Scientific American reported in 1990: The alarming statistics, cited by testing advocates, to demonstrate the high costs of drug abuse do not always accurately reflect the research on which they are based. In fact, some of the data could be used to prove that drug use has negligible or even beneficial effects. (March, pg. 18, see appendix of the paper version of this book).
One of the examples given is the often used statistic former president George Bush utilized in 1989: Drug abuse among American workers costs businesses anywhere from $60 billion to $100 billion a year in lost productivity, absenteeism, drug-related accidents, medical claims, and theft. Yet according to a 1989 assessment by NIDA all such claims derive from a single study that grew out of a 1982 survey of 3,700 households.
The Research Triangle Institute (RTI) found that households where at least one person admitted having ever used marijuana regularly reported average incomes 28 percent lower than average reported income of otherwise similar households. RTI researchers ascribed the income difference to loss due to marijuana use.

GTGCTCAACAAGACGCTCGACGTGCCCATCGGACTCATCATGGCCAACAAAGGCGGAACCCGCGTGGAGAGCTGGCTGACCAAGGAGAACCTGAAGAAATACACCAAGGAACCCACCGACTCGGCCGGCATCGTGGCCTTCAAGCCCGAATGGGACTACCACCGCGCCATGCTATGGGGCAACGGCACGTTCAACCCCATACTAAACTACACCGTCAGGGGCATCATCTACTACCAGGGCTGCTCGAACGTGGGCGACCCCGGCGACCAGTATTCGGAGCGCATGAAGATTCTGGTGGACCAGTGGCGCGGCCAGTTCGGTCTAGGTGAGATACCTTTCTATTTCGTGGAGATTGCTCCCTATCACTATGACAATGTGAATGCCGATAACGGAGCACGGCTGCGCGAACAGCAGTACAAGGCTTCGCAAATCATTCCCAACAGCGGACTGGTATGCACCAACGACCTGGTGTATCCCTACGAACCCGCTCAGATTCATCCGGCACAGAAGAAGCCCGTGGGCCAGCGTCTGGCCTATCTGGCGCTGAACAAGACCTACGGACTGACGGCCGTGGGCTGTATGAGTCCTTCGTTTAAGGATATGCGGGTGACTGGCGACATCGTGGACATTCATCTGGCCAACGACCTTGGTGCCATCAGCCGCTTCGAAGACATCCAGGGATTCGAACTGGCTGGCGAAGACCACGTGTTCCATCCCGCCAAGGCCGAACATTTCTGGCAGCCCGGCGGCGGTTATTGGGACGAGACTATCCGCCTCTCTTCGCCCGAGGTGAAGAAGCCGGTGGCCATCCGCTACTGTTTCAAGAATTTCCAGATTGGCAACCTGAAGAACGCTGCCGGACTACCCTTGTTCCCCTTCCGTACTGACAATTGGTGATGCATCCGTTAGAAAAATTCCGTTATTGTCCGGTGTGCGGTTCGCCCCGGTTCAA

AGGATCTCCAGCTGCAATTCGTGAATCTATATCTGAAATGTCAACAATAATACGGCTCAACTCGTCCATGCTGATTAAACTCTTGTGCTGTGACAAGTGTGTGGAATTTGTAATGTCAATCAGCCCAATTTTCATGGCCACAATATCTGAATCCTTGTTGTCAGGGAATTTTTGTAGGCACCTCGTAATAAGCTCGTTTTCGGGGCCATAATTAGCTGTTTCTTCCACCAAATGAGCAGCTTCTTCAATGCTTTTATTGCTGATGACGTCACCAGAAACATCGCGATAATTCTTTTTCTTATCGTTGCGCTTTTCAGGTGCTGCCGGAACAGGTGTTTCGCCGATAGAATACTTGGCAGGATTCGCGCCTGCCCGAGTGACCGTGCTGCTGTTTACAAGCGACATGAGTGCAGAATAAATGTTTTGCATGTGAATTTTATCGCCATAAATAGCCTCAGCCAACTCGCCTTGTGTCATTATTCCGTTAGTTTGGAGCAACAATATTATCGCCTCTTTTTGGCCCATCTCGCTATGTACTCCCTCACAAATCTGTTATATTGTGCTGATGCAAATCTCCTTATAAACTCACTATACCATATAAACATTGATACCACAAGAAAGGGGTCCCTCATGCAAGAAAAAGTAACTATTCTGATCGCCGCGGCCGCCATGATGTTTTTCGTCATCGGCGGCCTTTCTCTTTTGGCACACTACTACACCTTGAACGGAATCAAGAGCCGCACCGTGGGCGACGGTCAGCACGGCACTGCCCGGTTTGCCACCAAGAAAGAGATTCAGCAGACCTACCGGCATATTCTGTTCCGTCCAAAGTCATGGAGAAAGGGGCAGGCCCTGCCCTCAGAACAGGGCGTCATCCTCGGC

RTI then extrapolated costs of crime, health problems, and accidents to arrive at a cost to society of drug abuse of $47 billion. The White House adjusted for inflation and population increases to provide the basis for Bushs statement.
Yet the RTI survey also included questions about current drug use. The answers revealed no significant difference between income levels of households with current users of illegal drugs, including cocaine and heroin, and other households.
Thus the same statistics prove that current use of hard drugs does not result in any loss, in contrast to a single marijuana binge in the distant past!
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